CRAB ORCHARD, Tenn. (AP) — Four people found shot to death on Thursday in a car near a former Tennessee mountain resort were deliberately targeted and not the victims of random violence, authorities said.
Deputy District Attorney General Gary McKenzie said in a telephone interview that investigators are still working to identify the victims. He described them as young and said some may be juveniles. He also said at least one of the victims was female.
The bodies were discovered by a resident of the Renegade Mountain resort community in Cumberland County who saw the parked car on his way to work at about 7 a.m. Thursday. Investigators do not know exactly when the shooting occurred, but believe it occurred within 24 hours of when the bodies were discovered, McKenzie said.
Investigators believe the victims were killed in the spot where they were found, on a side road in the 3,000-acre Renegade Mountain development, about 50 miles west of Knoxville.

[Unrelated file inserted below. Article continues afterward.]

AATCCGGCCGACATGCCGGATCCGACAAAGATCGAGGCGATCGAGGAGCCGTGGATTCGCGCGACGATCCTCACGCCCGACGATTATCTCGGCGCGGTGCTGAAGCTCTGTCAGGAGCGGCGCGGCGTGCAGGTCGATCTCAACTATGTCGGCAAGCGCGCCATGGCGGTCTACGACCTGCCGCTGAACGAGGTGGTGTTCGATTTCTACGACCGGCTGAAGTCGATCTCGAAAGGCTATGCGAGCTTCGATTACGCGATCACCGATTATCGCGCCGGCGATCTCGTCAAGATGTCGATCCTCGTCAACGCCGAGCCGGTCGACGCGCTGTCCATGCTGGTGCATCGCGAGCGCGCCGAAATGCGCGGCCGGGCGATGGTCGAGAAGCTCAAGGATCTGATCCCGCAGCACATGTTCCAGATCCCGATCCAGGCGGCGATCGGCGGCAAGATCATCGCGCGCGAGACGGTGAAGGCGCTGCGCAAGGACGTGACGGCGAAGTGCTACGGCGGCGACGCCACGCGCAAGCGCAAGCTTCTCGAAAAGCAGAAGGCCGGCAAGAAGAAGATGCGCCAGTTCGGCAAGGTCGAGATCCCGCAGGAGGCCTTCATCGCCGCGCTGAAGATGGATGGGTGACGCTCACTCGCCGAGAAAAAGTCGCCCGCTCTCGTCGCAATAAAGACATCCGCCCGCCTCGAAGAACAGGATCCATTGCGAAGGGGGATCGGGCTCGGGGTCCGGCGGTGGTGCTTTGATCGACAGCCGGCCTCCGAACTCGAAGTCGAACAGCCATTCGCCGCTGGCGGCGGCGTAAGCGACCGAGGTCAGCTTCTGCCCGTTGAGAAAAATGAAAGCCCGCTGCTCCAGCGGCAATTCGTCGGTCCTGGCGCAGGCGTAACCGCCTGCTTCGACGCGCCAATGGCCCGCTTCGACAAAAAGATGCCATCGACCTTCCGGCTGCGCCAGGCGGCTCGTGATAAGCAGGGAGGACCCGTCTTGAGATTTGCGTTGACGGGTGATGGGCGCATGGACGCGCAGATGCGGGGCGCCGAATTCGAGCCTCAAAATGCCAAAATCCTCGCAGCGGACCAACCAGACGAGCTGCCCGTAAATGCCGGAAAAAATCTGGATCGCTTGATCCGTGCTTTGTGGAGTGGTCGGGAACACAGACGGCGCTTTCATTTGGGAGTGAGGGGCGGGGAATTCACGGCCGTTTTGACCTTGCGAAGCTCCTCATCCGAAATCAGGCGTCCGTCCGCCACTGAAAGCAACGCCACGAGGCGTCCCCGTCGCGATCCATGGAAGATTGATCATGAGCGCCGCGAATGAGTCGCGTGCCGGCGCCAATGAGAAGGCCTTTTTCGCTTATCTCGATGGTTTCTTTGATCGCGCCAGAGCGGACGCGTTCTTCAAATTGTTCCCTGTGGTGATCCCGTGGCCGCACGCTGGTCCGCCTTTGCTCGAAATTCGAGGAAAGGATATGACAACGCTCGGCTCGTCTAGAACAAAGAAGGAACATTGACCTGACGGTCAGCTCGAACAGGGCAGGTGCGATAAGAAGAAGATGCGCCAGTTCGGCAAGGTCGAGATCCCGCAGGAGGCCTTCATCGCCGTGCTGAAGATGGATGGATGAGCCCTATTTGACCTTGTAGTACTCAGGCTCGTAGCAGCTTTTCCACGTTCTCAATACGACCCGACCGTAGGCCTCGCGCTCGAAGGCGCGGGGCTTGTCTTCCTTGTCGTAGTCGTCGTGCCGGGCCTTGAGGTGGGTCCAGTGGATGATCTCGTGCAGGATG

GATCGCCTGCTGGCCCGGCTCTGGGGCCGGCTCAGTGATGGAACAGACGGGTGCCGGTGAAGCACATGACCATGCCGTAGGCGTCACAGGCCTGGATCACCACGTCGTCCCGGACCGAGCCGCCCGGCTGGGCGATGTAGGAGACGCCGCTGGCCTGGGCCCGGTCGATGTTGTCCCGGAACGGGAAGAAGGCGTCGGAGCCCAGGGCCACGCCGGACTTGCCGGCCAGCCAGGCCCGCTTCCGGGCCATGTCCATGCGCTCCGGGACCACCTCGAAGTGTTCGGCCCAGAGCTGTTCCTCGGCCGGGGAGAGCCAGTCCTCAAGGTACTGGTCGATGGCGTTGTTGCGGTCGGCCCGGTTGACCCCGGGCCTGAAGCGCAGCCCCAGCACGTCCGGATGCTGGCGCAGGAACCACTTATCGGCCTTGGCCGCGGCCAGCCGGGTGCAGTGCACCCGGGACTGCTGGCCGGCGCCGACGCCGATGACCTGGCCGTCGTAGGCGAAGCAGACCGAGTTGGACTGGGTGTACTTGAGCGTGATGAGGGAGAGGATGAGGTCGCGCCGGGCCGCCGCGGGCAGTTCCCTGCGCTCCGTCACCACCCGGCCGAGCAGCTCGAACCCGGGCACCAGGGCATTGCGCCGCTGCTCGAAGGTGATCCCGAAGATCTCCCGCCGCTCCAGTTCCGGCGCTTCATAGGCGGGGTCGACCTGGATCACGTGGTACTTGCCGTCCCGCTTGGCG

McKenzie would not discuss a possible motive for the shootings, but he said investigators have developed some leads that they are pursuing. They do not believe the shooter was among the victims nor were there signs that any of the victims committed suicide, he said.
He said authorities do not believe community members are in any danger.
Homeowners association president John Moore said in a telephone interview that the area is wooded and isolated, with 141 houses and only 43 full-time residents.
"There are 10 miles of road on 3,000 acres," he said. "It's easy to get lost or be invisible once you get past the gate."
Moore said the community had controlled access with a gate until 2010, when new owners got rid of it.
Moore moved to Renegade Mountain in 2006 and calls it "the best place in the world."
However, he said, residents are fighting the owners of the community over how they have managed it. The residents sued in 2011, and one of their concerns is lack of security.
Since the owners got rid of the controlled access, Moore said, "there've been some break-ins, some sightseers, some drug dealers and some parkers."
Associated Press writer Erik Schelzig contributed to this report from Nashville, Tenn.